Psychology researchers are calling for participants in a new posttraumatic stress disorder (PTSD) therapy trial which aims to improve people’s recovery after a traumatic event.
The holistic approach, which builds on the standard use of trauma-focused cognitive behavioural therapy (CBT), aims to provide additional support for survivors of traumatic events ranging from assault, torture and abuse to accidents or natural disasters.
“The likelihood of being exposed to a traumatic event is common, with about 75% of people reporting at least one traumatic event in their lives,” says Flinders University Posttraumatic Stress Research Unit Professor Reg Nixon, who is leading the research trial in Adelaide.
“Although the majority of people don’t go on to develop post-traumatic stress disorder, the impact of the symptoms for those who do can be significant and debilitating, affecting people’s work, relationships and their general quality of life.”
With about 4.4% of the adult general population suffering PTSD every year, common symptoms include negative thoughts and mood, distressing memories, flashbacks, nightmares, avoidance or feeling numb, sleeping problems, difficulty concentrating, irritability or even anger.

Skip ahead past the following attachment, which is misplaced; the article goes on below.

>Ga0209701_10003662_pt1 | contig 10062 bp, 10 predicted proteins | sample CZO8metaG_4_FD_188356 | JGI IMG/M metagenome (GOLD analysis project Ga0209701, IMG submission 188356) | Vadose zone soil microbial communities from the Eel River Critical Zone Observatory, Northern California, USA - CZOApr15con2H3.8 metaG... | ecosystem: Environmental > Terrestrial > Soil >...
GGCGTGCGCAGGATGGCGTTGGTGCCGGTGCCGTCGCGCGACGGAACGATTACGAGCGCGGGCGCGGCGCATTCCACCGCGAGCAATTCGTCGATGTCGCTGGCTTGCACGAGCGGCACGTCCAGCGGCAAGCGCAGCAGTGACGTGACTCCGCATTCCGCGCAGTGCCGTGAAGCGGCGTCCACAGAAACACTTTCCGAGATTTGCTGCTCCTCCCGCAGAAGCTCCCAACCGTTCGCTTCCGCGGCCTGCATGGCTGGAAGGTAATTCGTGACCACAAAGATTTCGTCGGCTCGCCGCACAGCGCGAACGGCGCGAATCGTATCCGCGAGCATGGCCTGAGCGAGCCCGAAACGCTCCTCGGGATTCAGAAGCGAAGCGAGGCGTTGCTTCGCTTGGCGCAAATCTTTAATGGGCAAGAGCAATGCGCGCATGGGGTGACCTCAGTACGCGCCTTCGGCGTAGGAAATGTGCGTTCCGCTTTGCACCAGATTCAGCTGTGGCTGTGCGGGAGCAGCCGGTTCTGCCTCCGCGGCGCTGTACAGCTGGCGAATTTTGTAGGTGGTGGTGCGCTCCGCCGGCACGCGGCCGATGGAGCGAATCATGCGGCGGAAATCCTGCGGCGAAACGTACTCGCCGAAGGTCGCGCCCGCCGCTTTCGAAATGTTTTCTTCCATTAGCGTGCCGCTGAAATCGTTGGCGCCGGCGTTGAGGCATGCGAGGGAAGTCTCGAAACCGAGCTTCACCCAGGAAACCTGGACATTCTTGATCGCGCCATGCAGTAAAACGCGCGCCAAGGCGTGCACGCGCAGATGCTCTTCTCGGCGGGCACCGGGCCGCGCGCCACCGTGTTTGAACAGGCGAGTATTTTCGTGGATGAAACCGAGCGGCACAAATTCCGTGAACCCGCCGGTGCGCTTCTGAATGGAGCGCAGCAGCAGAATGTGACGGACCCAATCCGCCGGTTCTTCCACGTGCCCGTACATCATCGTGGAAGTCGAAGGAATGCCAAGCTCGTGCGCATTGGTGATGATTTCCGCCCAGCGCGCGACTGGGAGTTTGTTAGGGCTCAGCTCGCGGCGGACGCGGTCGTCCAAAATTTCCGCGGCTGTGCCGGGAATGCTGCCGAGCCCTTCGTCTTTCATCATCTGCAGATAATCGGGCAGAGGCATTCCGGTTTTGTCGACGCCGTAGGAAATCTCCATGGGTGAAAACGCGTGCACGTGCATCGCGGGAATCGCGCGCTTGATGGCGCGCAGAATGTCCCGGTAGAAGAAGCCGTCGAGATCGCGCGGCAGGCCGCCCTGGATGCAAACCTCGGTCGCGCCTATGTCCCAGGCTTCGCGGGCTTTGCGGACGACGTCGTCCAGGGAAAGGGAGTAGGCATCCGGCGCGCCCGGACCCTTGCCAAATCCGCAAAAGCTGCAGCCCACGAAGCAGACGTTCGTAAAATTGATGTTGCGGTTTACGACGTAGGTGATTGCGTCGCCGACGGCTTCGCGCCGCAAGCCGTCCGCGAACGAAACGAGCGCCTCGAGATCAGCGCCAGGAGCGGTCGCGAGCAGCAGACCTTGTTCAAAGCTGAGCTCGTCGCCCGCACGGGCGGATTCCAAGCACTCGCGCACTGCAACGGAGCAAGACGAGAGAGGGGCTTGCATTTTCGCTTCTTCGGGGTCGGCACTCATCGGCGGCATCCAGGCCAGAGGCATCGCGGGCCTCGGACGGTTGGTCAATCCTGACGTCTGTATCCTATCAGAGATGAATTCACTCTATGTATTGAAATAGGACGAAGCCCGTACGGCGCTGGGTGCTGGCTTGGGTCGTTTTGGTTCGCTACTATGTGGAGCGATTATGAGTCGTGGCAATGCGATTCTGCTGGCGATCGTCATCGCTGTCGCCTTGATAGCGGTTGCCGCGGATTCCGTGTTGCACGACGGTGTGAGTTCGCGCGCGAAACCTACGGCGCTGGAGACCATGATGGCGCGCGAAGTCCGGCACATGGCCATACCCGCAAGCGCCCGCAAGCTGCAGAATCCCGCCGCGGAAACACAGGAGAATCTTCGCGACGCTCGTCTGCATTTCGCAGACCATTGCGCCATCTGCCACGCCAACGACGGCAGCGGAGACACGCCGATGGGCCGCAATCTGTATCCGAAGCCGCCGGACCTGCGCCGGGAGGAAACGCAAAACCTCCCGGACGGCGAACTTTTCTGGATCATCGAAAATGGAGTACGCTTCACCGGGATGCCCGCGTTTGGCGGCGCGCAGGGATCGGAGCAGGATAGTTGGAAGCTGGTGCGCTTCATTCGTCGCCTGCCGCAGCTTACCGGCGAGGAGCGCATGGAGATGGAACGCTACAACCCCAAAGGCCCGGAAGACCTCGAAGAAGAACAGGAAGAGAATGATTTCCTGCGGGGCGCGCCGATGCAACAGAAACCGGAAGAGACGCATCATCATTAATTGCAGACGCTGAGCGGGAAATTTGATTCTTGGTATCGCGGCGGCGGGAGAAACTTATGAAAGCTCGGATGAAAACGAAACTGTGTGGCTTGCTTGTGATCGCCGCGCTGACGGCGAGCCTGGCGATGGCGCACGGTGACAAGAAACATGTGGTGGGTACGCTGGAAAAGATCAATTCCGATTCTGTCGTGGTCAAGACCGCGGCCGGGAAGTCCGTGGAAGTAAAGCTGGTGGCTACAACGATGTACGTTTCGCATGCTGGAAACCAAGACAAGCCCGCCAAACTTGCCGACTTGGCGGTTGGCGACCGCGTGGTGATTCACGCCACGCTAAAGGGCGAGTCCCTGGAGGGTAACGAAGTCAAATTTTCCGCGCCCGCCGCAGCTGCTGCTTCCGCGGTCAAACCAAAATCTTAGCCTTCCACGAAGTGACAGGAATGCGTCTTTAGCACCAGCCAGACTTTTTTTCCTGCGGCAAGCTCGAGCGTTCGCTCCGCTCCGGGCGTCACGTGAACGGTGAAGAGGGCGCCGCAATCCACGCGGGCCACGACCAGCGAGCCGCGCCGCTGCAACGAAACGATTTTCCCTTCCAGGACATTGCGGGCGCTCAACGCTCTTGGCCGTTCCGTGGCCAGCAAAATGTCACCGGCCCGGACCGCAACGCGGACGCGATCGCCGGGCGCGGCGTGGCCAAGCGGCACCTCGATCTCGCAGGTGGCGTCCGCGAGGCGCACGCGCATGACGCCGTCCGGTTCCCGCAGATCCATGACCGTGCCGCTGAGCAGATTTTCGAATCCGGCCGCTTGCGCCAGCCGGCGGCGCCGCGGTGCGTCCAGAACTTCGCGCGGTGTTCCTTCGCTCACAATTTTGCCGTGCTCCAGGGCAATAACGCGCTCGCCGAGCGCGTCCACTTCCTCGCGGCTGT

The Flinders trials invites people to participate in up to 15 free counselling sessions to assist them to deal with the symptoms of trauma and to improve their outlook and lifestyle.
Professor Nixon, from Flinders’ School of Psychology, says trauma-focused CBT is one of the recommended psychological treatments for PTSD and is a method that has good results in dealing with a range of traumas.
“However not everyone responds to the standard delivery of this therapy and some people drop out before the therapy has had a chance to significantly reduce their symptoms,” he says.
“We will be trialling a new way of delivering therapy: one that allows some flexibility in how the therapy is conducted, and which can spend some time targeting some of the factors we know can predict a poor outcome.
“This could be things like a person wanting to avoid therapy or if another problem, say depression, is interfering with treatment progress.”
The facilitator of the trial, psychologist Ms Marja Elizabeth, would like to hear from participants who live in the metropolitan Adelaide region.
“I have seen people change their entire outlook on life, even if they have been experiencing symptoms of PTSD for several decades,” says Ms Elizabeth, who was a therapist on an earlier pilot program.
The counselling sessions are available to people over the age of 18 who have experienced a traumatic event, have developed symptoms of PTSD and can commit to weekly therapy sessions.
People who wish to participate will be screened to determine eligibility for the trial, and be asked to participate in assessment interviews both before and after treatment, and again six months after therapy.
Ms Elizabeth urges members of the community to pass on the information to anyone who has sustained a traumatic event and are experiencing symptoms as a result.
If you are interested in finding out more about participating, please contact Marja Elizabeth – Ms Marja Elizabeth, Psychologist, PTST Trauma Unit, Flinders University T: +61 8201 5995 E: firstname.lastname@example.org